You can’t have missed the pictures of Drew Barrymore wowing on the red carpet over the past few weeks, but you may have wondered about the project that she was promoting – her made for TV movie, Grey Gardens.
Often cited as an inspiration in the world of fashion, the original Grey Gardens was a 1975 documentary about eccentric mother and daughter, Edith and Edith Beale and the extraordinary way in which they lived. Known as ‘Big Edie’ and Little Edie’, the pair were the aunt and cousin of America’s most glamorous First Lady, Jackie Onassis. In their heyday they were the stars of New York’s Park Avenue society, glamorous, beautiful and enchanting. Big Edie was a singer while her daughter was a model and aspiring actress, and the joined-at-the-hip pair were much talked about within the upper class set for their theatrical mannerisms and bohemian, unconventional ways.
Grey Gardens was the name of the grand East Hamptons house that husband and father Phelan Beale bought for the family in the late twenties. When he eventually divorced her Big Edie received no money from him but kept Grey Gardens as part of the settlement, although she struggled to pay for the up-keep of the building. Having tried to make it as a star in New York and after turning down a selection of proposals, Little Edie moved into Grey Gardens with her mother in 1952. And there they stayed for decades, rarely venturing to the outside world, slowly descending further and further into squalor – like real-life Miss Havershams.
The duo first came to the attention of the public when the New York Times ran a piece about their dreadful living conditions - the house was overrun with cats and racoons and rubbish was piled in every corner. The authorities threatened to evict them and condemn the house, and Jackie Onassis and her sister Lee Radziwell had to come to the rescue, paying to make the house structurally stable and for over 1000 rubbish bags to be removed.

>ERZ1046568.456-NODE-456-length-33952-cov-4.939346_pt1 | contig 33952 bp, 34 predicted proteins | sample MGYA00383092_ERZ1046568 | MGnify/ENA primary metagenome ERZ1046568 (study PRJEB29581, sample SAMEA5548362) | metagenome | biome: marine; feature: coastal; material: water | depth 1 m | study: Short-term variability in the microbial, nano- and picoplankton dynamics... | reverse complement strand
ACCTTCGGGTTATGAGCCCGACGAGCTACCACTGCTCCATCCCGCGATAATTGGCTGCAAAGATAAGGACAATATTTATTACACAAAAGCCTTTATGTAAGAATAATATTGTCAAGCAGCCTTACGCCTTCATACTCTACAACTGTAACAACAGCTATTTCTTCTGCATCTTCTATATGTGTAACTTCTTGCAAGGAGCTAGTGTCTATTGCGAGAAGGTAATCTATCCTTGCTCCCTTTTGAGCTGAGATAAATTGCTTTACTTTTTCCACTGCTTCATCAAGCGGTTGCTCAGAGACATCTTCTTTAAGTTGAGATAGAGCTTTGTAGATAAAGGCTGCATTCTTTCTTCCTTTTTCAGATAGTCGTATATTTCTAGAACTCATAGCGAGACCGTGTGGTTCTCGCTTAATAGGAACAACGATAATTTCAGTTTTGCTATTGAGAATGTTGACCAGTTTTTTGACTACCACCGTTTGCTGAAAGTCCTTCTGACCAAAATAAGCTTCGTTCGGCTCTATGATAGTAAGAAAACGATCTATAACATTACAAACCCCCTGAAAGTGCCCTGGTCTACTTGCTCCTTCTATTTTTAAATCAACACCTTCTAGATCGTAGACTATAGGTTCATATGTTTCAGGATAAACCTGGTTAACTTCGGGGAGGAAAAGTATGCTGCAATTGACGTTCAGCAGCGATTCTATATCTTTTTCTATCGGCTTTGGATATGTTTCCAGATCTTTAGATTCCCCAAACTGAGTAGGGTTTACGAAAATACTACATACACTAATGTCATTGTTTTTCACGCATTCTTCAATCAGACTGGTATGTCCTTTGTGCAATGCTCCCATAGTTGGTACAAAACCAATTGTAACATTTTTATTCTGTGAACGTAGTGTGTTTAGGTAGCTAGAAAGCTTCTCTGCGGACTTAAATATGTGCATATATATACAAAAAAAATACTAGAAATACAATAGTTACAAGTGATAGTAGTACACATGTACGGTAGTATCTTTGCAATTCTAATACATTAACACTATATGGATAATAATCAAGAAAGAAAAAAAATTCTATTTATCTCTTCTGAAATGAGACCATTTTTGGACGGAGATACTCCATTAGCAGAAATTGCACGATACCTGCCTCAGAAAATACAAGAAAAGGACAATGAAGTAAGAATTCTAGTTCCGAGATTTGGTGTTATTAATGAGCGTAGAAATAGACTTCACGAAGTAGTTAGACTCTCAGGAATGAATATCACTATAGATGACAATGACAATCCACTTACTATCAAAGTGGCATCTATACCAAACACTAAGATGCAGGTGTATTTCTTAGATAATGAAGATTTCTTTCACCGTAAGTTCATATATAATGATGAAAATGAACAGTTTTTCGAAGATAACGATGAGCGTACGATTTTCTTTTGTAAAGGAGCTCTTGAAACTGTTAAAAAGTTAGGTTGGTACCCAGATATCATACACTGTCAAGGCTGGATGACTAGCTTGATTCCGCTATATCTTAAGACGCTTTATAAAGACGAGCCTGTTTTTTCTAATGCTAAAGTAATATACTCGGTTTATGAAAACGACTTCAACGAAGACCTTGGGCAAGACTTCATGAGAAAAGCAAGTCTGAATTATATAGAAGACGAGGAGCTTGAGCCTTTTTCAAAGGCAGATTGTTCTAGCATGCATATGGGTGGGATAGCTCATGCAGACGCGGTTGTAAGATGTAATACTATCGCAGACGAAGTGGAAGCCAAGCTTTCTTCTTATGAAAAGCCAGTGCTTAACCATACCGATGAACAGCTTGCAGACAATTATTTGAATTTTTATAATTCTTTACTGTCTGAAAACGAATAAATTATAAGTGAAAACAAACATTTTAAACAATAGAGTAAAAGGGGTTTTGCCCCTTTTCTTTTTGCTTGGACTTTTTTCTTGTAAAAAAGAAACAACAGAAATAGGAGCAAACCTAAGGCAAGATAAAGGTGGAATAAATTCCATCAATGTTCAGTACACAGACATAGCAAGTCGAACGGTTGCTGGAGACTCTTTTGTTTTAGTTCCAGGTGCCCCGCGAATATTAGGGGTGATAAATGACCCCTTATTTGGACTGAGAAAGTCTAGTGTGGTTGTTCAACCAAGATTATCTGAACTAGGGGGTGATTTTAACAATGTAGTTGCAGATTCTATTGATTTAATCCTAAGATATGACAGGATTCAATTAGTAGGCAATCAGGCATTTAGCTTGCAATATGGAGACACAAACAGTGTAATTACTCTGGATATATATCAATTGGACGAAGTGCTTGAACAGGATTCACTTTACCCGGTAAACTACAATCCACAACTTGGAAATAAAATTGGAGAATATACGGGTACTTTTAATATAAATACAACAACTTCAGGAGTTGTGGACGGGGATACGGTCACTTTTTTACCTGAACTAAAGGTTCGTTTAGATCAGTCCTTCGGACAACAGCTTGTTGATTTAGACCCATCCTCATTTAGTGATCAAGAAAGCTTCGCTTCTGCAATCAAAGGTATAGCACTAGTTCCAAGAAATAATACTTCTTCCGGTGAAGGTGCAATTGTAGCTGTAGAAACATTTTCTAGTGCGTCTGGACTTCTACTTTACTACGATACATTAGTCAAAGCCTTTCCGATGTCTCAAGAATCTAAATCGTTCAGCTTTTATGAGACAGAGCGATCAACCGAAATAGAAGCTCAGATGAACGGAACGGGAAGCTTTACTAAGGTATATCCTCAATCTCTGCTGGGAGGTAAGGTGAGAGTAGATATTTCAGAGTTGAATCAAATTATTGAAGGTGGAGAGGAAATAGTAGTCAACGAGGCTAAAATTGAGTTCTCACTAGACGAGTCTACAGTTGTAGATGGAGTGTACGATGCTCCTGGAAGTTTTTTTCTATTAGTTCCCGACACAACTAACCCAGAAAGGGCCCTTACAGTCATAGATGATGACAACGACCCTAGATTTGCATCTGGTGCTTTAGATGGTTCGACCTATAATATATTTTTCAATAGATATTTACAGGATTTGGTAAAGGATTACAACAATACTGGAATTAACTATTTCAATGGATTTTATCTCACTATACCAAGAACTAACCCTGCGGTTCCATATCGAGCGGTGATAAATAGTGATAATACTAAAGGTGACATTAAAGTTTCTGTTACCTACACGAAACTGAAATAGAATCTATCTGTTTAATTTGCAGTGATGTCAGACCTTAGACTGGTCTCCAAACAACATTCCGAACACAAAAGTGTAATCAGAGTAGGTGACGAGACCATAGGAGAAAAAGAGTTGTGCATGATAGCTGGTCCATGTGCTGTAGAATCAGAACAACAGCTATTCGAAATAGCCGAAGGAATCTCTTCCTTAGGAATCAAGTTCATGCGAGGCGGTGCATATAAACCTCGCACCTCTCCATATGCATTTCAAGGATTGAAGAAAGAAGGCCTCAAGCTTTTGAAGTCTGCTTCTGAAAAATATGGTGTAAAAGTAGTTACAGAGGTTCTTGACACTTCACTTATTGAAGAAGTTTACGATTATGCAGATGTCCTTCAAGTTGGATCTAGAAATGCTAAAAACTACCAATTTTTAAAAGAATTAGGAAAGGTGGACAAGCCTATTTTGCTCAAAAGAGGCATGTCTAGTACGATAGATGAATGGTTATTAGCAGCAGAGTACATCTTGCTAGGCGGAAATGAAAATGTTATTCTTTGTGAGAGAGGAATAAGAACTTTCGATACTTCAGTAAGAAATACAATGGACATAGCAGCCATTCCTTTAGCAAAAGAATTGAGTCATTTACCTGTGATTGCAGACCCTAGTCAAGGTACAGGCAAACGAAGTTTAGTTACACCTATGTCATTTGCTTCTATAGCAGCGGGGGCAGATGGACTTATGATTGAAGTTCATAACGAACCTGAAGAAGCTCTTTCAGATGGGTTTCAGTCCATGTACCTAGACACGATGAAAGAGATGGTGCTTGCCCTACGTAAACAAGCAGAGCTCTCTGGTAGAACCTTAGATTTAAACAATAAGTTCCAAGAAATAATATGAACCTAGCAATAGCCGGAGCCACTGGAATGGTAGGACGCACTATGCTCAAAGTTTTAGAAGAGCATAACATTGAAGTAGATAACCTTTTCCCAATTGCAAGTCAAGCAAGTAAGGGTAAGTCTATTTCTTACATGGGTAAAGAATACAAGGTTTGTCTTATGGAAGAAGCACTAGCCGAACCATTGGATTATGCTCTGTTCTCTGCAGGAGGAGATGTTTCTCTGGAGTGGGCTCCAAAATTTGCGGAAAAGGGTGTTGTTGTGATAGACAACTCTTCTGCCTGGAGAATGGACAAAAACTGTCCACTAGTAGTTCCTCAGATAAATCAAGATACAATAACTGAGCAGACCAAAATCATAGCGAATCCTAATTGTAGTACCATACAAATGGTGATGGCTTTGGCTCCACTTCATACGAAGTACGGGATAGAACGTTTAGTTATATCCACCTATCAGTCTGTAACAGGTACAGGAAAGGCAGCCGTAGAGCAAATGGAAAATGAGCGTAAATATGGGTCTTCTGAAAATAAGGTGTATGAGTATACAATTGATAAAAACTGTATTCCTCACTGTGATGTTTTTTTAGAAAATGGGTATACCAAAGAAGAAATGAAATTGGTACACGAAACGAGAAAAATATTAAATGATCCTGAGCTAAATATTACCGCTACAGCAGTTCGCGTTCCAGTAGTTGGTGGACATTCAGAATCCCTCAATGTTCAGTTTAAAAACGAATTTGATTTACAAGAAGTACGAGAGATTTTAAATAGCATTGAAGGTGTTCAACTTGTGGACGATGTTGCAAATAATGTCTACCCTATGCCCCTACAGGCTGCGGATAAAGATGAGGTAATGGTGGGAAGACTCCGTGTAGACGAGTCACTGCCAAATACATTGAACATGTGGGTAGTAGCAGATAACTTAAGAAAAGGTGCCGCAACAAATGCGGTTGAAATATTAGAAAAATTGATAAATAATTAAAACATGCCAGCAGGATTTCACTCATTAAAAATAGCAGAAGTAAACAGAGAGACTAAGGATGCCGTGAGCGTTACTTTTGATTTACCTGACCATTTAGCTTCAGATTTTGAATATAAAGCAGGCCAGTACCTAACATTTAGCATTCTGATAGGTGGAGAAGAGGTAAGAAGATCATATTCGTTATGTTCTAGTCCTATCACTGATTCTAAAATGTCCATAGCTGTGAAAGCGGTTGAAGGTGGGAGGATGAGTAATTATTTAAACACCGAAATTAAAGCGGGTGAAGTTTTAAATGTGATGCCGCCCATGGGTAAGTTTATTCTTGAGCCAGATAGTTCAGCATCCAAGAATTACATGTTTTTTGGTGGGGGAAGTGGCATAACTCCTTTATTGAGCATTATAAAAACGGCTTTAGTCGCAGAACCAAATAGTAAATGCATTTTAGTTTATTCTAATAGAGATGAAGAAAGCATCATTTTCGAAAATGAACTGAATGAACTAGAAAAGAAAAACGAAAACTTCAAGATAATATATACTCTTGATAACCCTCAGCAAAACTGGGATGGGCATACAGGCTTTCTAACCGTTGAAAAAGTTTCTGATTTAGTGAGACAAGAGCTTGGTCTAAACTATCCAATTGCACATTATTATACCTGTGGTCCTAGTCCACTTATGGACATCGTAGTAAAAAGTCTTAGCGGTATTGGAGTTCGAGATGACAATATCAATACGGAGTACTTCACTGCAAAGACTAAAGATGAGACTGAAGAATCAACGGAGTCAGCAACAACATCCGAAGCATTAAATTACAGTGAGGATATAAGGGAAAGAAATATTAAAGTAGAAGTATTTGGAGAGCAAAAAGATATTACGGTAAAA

The furore caught the imagination of documentary makers David and Albert Maysles, who persuaded the ladies to be filmed for six weeks as they captured every aspect of the extraordinary lives of the mother and daughter on camera. Rumour has it that they had to wear flea collars around their ankles for the duration as the house was so infested. The resulting film has become a cult classic. Big Edie holds court in her single bed, singing Time for Tea and arguing with her daughter. Little Edie, in her signature head scarves (she had lost her hair and opinion is divided on the cause – she may have had alopecia but some stories report that she burned it off), parades through the house and over-run grounds in an endless serious of costumes. It has to be seen to be believed. Defiantly independent, they were oblivious to the horror of their surroundings and lived out a fantasy life relying wholly on each other. They only had $300 per month to live on and sold their Tiffany jewellery piece by piece to make ends meet.
Big Edie died of pneumonia two years after the film was released and Little Edie sold Grey Gardens to Sally Quinn and Ben Bradlee who lovingly restored it to its former glory. Little Edie died of a heart attack in 2002. Both women have remained style icons – the ultimate accolade, Marc Jacobs designed a ‘Little Edie’ bag a few seasons ago – and the new movie about their lives is set to introduce them to a whole new audience.
By Emma Sells